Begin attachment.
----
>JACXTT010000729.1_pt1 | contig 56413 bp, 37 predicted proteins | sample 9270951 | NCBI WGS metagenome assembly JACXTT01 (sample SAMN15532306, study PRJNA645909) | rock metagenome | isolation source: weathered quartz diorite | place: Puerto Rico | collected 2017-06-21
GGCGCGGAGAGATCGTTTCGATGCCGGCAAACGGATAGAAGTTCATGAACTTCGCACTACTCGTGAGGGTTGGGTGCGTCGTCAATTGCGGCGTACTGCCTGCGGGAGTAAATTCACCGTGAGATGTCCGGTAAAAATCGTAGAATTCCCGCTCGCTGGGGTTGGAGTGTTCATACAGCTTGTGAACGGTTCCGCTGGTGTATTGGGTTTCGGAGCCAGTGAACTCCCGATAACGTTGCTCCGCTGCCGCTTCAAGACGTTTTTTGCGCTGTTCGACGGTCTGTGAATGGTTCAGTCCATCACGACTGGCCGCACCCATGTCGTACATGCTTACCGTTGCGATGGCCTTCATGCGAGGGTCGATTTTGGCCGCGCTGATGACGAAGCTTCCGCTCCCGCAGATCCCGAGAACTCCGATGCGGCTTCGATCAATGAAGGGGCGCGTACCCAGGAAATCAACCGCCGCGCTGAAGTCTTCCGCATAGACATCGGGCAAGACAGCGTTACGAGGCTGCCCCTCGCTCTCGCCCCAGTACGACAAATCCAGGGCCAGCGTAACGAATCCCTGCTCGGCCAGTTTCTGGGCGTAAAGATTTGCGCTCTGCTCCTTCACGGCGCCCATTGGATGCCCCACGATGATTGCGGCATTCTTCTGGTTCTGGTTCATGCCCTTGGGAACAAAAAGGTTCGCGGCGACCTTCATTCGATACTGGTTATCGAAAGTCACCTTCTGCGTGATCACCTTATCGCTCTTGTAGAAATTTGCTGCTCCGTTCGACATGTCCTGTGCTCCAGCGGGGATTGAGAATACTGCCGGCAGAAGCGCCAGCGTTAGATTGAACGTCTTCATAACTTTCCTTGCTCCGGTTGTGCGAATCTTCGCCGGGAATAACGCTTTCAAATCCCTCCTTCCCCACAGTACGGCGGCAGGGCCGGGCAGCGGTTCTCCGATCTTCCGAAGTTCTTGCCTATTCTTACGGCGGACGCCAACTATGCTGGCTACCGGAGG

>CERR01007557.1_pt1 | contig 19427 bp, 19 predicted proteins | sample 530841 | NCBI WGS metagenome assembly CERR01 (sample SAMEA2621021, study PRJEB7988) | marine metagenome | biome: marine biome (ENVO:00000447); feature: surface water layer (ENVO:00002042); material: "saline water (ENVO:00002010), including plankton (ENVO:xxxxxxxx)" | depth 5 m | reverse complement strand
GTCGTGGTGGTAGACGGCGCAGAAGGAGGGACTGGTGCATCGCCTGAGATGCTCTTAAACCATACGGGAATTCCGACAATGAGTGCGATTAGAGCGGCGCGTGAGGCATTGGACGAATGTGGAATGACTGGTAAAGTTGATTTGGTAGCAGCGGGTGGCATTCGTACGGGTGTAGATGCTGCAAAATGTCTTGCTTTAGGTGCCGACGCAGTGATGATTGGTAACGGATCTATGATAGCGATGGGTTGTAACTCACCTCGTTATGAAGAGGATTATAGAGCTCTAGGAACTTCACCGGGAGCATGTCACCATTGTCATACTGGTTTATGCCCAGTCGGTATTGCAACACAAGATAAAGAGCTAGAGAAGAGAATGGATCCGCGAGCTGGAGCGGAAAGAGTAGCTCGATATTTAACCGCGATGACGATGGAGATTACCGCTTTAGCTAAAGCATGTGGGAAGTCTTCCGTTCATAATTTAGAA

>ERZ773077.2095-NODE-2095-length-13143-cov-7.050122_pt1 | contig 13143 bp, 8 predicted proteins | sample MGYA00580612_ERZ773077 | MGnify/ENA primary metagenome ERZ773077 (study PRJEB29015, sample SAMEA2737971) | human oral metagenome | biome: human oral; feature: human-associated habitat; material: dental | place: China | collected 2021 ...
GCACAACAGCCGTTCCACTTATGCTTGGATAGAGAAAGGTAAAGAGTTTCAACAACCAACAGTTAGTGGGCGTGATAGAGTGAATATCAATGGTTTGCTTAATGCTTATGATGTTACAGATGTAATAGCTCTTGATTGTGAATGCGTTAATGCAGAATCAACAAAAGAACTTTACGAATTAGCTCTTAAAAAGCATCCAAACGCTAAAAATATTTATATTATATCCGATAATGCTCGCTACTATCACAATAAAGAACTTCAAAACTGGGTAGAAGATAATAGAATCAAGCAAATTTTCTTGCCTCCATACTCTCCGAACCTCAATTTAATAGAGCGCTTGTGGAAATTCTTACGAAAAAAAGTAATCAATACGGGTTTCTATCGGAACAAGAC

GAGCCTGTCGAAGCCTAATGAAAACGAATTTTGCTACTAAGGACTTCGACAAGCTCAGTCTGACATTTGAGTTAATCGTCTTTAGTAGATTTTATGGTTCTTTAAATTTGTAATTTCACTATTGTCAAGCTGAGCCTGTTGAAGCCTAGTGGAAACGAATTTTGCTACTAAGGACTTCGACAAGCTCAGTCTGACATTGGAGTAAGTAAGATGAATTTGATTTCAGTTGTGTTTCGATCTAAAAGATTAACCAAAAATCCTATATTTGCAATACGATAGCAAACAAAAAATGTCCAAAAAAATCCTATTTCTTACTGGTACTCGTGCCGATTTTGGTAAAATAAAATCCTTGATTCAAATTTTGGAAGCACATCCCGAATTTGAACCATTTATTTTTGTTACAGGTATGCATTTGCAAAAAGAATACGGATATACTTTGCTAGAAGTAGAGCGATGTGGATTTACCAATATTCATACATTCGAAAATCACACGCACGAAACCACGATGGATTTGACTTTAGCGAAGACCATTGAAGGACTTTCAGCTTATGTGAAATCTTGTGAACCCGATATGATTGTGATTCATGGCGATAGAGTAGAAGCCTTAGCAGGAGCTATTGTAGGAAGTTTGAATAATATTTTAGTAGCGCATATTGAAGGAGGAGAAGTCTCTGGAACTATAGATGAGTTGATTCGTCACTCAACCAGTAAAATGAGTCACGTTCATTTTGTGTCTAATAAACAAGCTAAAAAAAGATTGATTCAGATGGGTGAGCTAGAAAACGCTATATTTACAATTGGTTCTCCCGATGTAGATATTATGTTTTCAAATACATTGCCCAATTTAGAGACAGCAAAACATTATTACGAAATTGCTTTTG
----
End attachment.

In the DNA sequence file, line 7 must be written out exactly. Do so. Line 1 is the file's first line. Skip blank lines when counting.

GAGCCTGTCGAAGCCTAATGAAAACGAATTTTGCTACTAAGGACTTCGACAAGCTCAGTCTGACATTTGAGTTAATCGTCTTTAGTAGATTTTATGGTTCTTTAAATTTGTAATTTCACTATTGTCAAGCTGAGCCTGTTGAAGCCTAGTGGAAACGAATTTTGCTACTAAGGACTTCGACAAGCTCAGTCTGACATTGGAGTAAGTAAGATGAATTTGATTTCAGTTGTGTTTCGATCTAAAAGATTAACCAAAAATCCTATATTTGCAATACGATAGCAAACAAAAAATGTCCAAAAAAATCCTATTTCTTACTGGTACTCGTGCCGATTTTGGTAAAATAAAATCCTTGATTCAAATTTTGGAAGCACATCCCGAATTTGAACCATTTATTTTTGTTACAGGTATGCATTTGCAAAAAGAATACGGATATACTTTGCTAGAAGTAGAGCGATGTGGATTTACCAATATTCATACATTCGAAAATCACACGCACGAAACCACGATGGATTTGACTTTAGCGAAGACCATTGAAGGACTTTCAGCTTATGTGAAATCTTGTGAACCCGATATGATTGTGATTCATGGCGATAGAGTAGAAGCCTTAGCAGGAGCTATTGTAGGAAGTTTGAATAATATTTTAGTAGCGCATATTGAAGGAGGAGAAGTCTCTGGAACTATAGATGAGTTGATTCGTCACTCAACCAGTAAAATGAGTCACGTTCATTTTGTGTCTAATAAACAAGCTAAAAAAAGATTGATTCAGATGGGTGAGCTAGAAAACGCTATATTTACAATTGGTTCTCCCGATGTAGATATTATGTTTTCAAATACATTGCCCAATTTAGAGACAGCAAAACATTATTACGAAATTGCTTTTG